We host a live musician a couple times per month. We love seeing everyone get up and dance to Elvis or the Beatles. Live music is always something the residents really look forward to. Who wouldn’t? 

Case Study: The G’s

This gentleman moved in and he had pretty progressive dementia. He wasn’t talking much because like many of us, he believed there was nothing you could do about dementia. He was really trying to hide it. He would answer with just one and two words instead of a full complete sentence.

And now he speaks in paragraph form describing his work as a biologist and his work at the NIH. He is a really impressive human being who had become a shell of himself for quite a while. He works hard at Marama. He exercises hard. He stays very engaged even when we can tell arts and crafts aren’t his favorite. His hard work has paid off and we have seen some of the incredible benefits.

His wife who’s there with him—she is so fun to see. They’ve been there since May of 2020, and now we’re in September of 2021. So they’ve been there for over a year. And what we’ve noticed is that the longer they stay, the better they get. They are pioneers. Two of the first people to move into Marama and have this experience. It is so impressive to us what is possible. 

I have a daughter. And Mrs. G remembers—has long remembered—that I have a child because sometimes she will come to Marama with me. For the past year and a half Mrs. G will say, “Oh, hi Doctor! Do you have a boy or a girl?” And “How old is she?” Recently, in the past couple of months she says, “Hi Dr. Sandison. How’s Nadya? She’s still going to be three—three in December, right?” 

I couldn’t believe it. I’m still in a bit of shock. She remembers my daughter’s name, her birthday. She is remembering so much! Her short-term memory loss is almost gone! She completes her daughter’s sentences when they talk on the phone and reminds us all that we’ve already told her things. 

Mrs. G is remembering everyone’s names. She’s remembering activities from the day before. She doesn’t even need to look at her book. She now supports other residents, reminding them of staff’s names, other residents’ names, what’s next on the agenda for the day. It’s just really exciting.

I recently joined the residents for lunch. I mentioned, “there’s a new resident moving in”. It was taking me a minute to remember his name. There is always a lot going on and I hadn’t met him yet. And Mrs. G said, “oh, yes Norman!” and she had his name right there, ready. She was the one reminding me.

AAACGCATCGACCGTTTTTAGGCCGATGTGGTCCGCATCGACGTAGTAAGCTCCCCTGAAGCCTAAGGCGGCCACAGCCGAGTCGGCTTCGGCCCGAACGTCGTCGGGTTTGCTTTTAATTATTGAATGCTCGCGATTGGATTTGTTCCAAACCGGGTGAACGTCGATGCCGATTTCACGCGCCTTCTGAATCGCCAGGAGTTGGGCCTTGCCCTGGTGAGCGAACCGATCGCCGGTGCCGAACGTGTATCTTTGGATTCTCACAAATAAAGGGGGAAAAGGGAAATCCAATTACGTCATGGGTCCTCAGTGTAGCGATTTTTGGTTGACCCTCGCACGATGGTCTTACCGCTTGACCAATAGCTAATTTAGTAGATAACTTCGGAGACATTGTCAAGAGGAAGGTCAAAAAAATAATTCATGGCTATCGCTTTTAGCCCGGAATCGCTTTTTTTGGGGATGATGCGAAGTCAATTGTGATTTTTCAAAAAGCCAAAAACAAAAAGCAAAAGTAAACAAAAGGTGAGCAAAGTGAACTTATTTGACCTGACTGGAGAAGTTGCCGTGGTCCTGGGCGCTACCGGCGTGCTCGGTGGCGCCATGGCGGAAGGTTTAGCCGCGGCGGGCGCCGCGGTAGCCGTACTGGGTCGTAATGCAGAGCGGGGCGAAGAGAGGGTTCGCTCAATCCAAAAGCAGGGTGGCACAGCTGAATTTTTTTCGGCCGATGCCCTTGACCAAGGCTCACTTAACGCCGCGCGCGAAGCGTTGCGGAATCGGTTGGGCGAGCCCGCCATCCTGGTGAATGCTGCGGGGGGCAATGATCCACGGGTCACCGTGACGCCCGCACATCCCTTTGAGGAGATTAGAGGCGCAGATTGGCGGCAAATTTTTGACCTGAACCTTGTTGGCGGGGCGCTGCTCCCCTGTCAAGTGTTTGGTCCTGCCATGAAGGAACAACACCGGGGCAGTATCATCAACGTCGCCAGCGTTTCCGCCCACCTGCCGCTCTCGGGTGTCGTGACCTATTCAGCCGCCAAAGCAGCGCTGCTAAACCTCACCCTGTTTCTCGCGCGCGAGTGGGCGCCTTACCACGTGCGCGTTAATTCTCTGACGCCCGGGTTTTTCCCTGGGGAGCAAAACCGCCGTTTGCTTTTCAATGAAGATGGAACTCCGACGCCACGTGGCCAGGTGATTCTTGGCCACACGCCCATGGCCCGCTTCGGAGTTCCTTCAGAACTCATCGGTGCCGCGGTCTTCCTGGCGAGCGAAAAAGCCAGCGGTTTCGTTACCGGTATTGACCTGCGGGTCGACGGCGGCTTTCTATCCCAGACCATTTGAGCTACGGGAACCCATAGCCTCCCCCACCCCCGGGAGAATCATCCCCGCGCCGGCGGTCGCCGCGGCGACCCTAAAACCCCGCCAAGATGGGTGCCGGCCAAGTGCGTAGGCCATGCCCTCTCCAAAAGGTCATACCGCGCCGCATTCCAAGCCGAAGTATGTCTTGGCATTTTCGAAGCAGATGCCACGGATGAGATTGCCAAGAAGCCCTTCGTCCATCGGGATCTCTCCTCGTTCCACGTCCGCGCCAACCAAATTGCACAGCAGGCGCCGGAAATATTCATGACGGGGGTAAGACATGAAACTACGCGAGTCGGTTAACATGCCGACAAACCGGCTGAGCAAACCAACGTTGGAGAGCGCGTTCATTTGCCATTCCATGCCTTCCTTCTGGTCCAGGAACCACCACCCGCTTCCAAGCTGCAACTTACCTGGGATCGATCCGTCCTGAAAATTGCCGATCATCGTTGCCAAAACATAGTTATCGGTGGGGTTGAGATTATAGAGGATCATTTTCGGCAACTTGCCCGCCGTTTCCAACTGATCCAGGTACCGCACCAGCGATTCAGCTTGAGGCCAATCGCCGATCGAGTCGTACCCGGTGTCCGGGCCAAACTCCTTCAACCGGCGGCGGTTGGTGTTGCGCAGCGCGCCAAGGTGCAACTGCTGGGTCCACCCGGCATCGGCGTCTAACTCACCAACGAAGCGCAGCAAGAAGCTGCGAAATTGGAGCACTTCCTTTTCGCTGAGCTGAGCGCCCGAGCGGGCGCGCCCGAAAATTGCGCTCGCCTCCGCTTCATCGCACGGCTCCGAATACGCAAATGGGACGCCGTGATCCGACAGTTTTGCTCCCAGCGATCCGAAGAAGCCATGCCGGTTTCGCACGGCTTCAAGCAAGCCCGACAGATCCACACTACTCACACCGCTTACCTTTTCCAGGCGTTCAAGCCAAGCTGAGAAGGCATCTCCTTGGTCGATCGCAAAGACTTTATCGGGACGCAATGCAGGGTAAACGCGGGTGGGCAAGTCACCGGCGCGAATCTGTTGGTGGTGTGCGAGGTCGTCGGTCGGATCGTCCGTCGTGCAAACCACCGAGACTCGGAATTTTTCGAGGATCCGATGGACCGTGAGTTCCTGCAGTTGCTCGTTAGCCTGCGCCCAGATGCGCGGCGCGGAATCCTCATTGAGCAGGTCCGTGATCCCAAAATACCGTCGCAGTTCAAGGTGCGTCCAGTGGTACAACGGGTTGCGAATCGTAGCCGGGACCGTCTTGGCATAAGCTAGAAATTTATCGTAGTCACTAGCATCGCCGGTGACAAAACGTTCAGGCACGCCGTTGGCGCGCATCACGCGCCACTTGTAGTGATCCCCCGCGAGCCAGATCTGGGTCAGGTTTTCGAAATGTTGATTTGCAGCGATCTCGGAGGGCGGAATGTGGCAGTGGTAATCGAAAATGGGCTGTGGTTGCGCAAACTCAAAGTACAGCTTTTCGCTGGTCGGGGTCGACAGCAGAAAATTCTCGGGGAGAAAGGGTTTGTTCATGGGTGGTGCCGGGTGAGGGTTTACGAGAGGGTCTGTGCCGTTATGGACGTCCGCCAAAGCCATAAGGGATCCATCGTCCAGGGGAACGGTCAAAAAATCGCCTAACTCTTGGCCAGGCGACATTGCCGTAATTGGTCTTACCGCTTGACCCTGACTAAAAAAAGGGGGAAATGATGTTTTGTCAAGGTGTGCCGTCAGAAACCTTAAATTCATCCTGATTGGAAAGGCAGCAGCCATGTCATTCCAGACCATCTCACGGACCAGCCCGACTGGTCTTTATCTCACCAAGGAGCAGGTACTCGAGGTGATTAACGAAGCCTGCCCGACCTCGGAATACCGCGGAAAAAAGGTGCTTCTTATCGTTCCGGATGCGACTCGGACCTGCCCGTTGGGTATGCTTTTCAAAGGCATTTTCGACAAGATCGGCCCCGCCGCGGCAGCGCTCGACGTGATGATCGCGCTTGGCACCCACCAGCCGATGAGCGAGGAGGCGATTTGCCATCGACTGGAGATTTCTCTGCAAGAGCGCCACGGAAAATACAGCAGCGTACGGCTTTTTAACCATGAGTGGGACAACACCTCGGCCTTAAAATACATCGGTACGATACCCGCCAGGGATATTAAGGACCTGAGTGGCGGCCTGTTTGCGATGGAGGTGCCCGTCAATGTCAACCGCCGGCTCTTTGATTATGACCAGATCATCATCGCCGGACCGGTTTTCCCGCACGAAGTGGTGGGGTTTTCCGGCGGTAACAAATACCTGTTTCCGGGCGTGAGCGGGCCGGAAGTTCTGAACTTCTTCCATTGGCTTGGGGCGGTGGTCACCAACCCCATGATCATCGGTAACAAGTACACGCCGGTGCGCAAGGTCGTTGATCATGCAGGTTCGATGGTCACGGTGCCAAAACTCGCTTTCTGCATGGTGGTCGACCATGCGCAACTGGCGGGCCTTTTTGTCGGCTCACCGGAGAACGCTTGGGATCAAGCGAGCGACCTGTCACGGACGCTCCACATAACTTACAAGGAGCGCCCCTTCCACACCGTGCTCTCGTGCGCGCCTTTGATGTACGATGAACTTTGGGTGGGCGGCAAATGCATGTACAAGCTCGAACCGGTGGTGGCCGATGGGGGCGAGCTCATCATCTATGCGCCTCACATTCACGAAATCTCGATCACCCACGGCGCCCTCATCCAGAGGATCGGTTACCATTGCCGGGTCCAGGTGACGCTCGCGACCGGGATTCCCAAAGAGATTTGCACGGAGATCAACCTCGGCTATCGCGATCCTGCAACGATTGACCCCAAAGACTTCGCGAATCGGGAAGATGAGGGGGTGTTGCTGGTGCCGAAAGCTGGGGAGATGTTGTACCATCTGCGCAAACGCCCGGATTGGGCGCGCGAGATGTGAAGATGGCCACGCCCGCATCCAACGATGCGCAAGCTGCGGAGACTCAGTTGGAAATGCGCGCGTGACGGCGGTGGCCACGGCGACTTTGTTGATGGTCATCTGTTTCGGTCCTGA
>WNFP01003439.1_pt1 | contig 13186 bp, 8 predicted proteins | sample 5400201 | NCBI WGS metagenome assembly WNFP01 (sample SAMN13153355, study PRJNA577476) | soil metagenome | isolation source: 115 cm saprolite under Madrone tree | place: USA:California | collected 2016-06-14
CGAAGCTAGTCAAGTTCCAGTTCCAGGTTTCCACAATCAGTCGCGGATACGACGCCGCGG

It’s just so phenomenal to see where. Eighteen months ago she had relatively progressed short term memory loss and her MOCA was about 12. She has improved significantly. Watching it happen is such a privilege.

This couple in particular, they moved in, in May of 2020, so as the pandemic was really taking off. They are pioneers who very graciously put their faith in us right when we were getting Marama started in the middle of a pandemic. It is just absolutely phenomenal what we’ve seen with them and really, really inspiring.

Sometimes there is this piece of me that still worries other people are right, there is not much you can do and maybe no one is going to fully recover from Alzheimer’s. I have this nagging doubt. Watching the G’s reinforces how accessible and real this recovery is. 

Daily Physical Exercise, Supervised

‘LiveO2’  

The resident gets on a stationary bike and we help them put on an oxygen mask.  And the bag to the side fills up with concentrated oxygen. On the bike there is a switch that can go from positive to negative. And so we go back and forth between the switches, but the positive is just concentrated oxygen. The negative makes you feel like you are at altitude and it causes your vessels to vasodilate as your body is searching for that oxygen.

We use a pulse oximeter that we put on the finger. When we get it down to about 85-88 percent oxygen we flip the switch back to positive. And there is additional oxygen delivery to their body—to their brain—because of that vasodilation.

Mark Squibb invented this machine. Potential residents called in December of 2019, and they were up in Oregon. They weren’t going to be able to make it to live at Marama but they said, “if you could do one thing at home, what would it be?” And I said, LiveO2!”